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Vitamins & Supplements for Dry Eyes: What are my Options?

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A Snellen chart, an eye glasses and vitamins good for the eyes on a table

For those with dry eyes, it can seem like there’s no end. The stinging, burning, and redness are ever-present. It doesn’t just affect your eyes; it can affect your entire life. That’s why there’s nothing better than getting those dry eyes treated by a professional.

While you may have heard about treatments from eye drops, masks, or eyewear, did you know that vitamins and supplements can help dry eyes? Studies have shown that specific vitamins and supplements can help preserve a healthy tear film. After a comprehensive eye exam, nutritional dry eye management could be offered to you by your optometrist as a tool to use to help alleviate symptoms.

What is Dry Eye?

Dry eyes happen when the eye doesn’t produce enough tears or when those tears don’t last long enough due to poor tear quality. This can be confusing for people with dry eyes, as they could produce a sizeable amount of tears. Unfortunately, those tears are rolling down their face rather than staying where they need to be (in your eyes!).

Some people have described dry eyes as “gritty,” which is uncomfortable enough to imagine. You may also notice these signs and symptoms:

  • Stinging or burning
  • Light sensitivity
  • Redness
  • The feeling of having something in your eye
  • Extra tears without relief
  • Trouble wearing contact lenses

As we grow older, we produce fewer tears. Nearly 30% of people over 50 are affected by dry eyes, with women being more common than men to exhibit these symptoms. If you notice these signs, contact your optometrist.

What Causes Dry Eye?

While a lack of tear production may cause dry eyes themselves, other factors may trigger a deficiency or instability. Aging is a common cause of dry eyes since, as stated earlier, we produce fewer tears as we grow older. Other body changes can cause dry eyes, such as hormonal changes during pregnancy or menopause or comorbid systemic diseases. You could see your dry eye get worse if you live or work in a place with dry air or dust. Even seasonal changes can affect your dry eyes.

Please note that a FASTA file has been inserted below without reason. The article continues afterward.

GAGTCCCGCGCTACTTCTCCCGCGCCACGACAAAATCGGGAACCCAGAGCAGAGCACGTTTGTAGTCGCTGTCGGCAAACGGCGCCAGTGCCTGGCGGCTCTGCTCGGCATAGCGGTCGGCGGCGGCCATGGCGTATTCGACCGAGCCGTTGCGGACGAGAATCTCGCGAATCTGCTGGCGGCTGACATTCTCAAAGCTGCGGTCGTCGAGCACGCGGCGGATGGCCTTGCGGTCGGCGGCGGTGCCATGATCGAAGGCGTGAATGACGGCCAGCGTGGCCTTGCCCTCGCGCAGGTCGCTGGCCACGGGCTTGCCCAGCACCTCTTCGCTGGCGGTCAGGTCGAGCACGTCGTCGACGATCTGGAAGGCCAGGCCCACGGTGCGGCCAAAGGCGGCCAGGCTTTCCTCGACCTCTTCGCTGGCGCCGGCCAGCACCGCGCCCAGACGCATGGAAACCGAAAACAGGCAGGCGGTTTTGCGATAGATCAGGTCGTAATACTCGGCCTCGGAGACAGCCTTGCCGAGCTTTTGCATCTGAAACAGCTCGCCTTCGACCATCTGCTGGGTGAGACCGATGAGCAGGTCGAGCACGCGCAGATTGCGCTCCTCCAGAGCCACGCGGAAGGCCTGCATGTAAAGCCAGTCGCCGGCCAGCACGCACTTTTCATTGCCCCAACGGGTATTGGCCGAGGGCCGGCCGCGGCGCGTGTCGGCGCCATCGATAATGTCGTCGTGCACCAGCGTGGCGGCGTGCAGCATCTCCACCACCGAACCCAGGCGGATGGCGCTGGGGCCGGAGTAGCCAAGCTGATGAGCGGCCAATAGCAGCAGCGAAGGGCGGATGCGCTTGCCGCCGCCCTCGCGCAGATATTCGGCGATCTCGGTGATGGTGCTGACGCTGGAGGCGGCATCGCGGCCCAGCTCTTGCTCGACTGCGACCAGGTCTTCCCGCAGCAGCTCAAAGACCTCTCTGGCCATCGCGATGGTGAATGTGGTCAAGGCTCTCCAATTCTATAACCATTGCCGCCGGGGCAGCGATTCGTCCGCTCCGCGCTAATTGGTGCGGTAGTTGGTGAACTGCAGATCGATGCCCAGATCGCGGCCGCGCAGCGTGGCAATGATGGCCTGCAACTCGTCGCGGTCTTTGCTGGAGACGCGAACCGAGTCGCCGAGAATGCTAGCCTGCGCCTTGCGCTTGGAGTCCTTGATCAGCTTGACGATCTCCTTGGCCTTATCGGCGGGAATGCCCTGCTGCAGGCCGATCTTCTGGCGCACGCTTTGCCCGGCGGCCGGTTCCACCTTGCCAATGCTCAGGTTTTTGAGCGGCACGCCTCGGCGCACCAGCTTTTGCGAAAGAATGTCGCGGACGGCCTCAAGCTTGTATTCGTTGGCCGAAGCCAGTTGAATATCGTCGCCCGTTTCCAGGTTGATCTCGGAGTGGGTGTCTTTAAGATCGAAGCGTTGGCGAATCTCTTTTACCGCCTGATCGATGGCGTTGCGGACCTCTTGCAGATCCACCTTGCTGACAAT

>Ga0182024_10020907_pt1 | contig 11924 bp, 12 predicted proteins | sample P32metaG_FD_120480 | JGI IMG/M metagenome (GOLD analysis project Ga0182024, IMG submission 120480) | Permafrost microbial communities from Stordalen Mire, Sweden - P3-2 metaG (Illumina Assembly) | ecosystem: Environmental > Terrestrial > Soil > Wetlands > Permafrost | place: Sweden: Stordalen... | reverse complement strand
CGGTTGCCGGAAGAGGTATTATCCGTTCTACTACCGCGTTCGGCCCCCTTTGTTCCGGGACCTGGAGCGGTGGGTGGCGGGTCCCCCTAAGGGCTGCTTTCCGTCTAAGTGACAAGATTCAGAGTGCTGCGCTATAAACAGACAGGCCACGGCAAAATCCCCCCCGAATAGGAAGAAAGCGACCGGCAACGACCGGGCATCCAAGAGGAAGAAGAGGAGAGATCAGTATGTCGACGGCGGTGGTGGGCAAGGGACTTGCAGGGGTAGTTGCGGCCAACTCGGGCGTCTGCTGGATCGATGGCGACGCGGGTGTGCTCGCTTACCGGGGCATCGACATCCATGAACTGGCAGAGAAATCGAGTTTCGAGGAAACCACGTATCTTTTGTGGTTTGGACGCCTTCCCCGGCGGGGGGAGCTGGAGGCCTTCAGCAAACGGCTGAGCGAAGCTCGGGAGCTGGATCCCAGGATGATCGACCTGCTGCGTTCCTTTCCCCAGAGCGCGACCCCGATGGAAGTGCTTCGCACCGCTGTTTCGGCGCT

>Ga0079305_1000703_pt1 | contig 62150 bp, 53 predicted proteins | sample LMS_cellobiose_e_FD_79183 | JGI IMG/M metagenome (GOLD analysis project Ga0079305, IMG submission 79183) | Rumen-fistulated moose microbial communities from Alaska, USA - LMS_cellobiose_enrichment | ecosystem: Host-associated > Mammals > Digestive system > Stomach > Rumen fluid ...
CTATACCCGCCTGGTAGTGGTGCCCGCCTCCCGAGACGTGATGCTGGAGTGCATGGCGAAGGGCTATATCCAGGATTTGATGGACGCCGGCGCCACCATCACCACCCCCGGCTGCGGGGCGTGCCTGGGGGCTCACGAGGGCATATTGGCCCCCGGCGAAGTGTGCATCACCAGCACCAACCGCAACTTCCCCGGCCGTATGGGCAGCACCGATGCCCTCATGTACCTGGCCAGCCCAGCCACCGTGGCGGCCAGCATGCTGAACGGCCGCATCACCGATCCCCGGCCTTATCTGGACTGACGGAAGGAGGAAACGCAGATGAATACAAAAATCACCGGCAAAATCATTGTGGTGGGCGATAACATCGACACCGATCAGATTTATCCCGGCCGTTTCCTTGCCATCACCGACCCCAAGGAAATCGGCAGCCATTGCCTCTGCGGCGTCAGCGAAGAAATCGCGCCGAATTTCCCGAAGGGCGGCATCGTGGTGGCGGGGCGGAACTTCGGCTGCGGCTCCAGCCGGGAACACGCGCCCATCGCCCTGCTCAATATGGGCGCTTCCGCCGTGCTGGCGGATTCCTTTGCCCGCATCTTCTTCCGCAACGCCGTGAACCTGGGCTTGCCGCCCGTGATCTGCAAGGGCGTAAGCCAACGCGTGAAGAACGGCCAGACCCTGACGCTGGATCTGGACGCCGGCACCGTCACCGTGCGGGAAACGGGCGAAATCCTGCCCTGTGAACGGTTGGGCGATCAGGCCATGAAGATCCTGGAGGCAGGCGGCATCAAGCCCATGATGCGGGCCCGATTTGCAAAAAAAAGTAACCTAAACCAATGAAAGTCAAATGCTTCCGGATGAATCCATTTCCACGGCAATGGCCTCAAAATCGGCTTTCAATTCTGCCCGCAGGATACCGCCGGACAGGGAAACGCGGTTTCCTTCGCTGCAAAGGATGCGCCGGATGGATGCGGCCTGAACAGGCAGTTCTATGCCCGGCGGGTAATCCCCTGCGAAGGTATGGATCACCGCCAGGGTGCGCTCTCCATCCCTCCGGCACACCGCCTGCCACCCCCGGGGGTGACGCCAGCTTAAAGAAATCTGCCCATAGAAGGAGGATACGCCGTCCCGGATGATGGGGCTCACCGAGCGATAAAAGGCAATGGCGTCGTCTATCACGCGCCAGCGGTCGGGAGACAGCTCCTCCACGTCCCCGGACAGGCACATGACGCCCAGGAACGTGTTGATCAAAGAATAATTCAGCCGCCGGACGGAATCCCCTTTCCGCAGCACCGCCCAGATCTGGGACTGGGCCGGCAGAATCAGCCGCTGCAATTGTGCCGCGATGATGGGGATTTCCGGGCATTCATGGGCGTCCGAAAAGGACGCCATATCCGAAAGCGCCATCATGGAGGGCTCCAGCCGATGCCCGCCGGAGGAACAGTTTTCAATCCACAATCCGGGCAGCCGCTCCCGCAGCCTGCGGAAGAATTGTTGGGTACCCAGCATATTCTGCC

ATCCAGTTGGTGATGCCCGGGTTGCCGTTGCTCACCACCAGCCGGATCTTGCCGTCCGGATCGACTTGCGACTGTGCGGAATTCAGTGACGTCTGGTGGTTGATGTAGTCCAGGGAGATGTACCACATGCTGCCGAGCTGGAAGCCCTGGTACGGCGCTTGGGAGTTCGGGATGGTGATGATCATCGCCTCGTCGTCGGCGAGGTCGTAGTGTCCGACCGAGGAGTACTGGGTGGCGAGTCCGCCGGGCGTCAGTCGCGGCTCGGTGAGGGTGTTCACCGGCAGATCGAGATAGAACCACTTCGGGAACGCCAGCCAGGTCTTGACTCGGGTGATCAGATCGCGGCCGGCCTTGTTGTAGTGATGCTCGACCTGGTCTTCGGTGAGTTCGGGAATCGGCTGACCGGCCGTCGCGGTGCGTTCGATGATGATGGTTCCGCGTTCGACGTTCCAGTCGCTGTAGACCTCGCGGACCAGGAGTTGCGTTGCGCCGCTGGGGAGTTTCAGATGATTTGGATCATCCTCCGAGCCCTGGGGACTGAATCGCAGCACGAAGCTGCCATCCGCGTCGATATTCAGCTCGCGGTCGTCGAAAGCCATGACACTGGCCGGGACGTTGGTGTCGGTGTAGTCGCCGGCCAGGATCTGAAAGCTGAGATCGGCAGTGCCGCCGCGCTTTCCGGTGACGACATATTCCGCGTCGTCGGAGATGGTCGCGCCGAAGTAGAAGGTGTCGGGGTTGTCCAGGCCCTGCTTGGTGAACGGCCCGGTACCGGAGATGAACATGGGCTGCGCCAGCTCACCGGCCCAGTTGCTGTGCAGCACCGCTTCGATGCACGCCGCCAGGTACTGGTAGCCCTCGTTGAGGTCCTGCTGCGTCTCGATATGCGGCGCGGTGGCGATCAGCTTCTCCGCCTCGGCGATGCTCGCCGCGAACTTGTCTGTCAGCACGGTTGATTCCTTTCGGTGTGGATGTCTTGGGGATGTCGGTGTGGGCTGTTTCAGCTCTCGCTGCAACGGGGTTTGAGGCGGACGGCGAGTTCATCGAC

If you spend a lot of time at a computer, you could be dealing with digital eye strain. Generally, when looking at a screen, we don’t blink as much as we should. This causes the eyes to dry out or overwork if you have a poorly set up workspace where you’re squinting through monitor glare.

The most common culprit, however, is Meibomian Gland Dysfunction (MGD), with a study showing MGD is the cause of dry eyes in 86% of people. Meibum is an oil and 1 of the three parts of your tear film, along with water and mucins. In those with MGD, these tiny glands along your eyelids don’t make enough of this oil, and, as a result, the water on your eye could evaporate too fast, leaving you with dry eyes.

Combined with improper use of cosmetics along the lid margin, the resulting decrease of oil secretion can make your dry eye symptoms feel pretty uncomfortable, amongst other factors.

Assorted foods that help maintain eyes healthy, foods that are a good source of vitamins A, D, E, and Omega 3

How Can Vitamins and Supplements Help?

Supplements and vitamins could be your answer if you’re dealing with persistent dry eyes. The research in this area is still evolving, and since the best source for these nutrients comes from our diet, it’s essential not to take too much of one and target some deficiencies we may have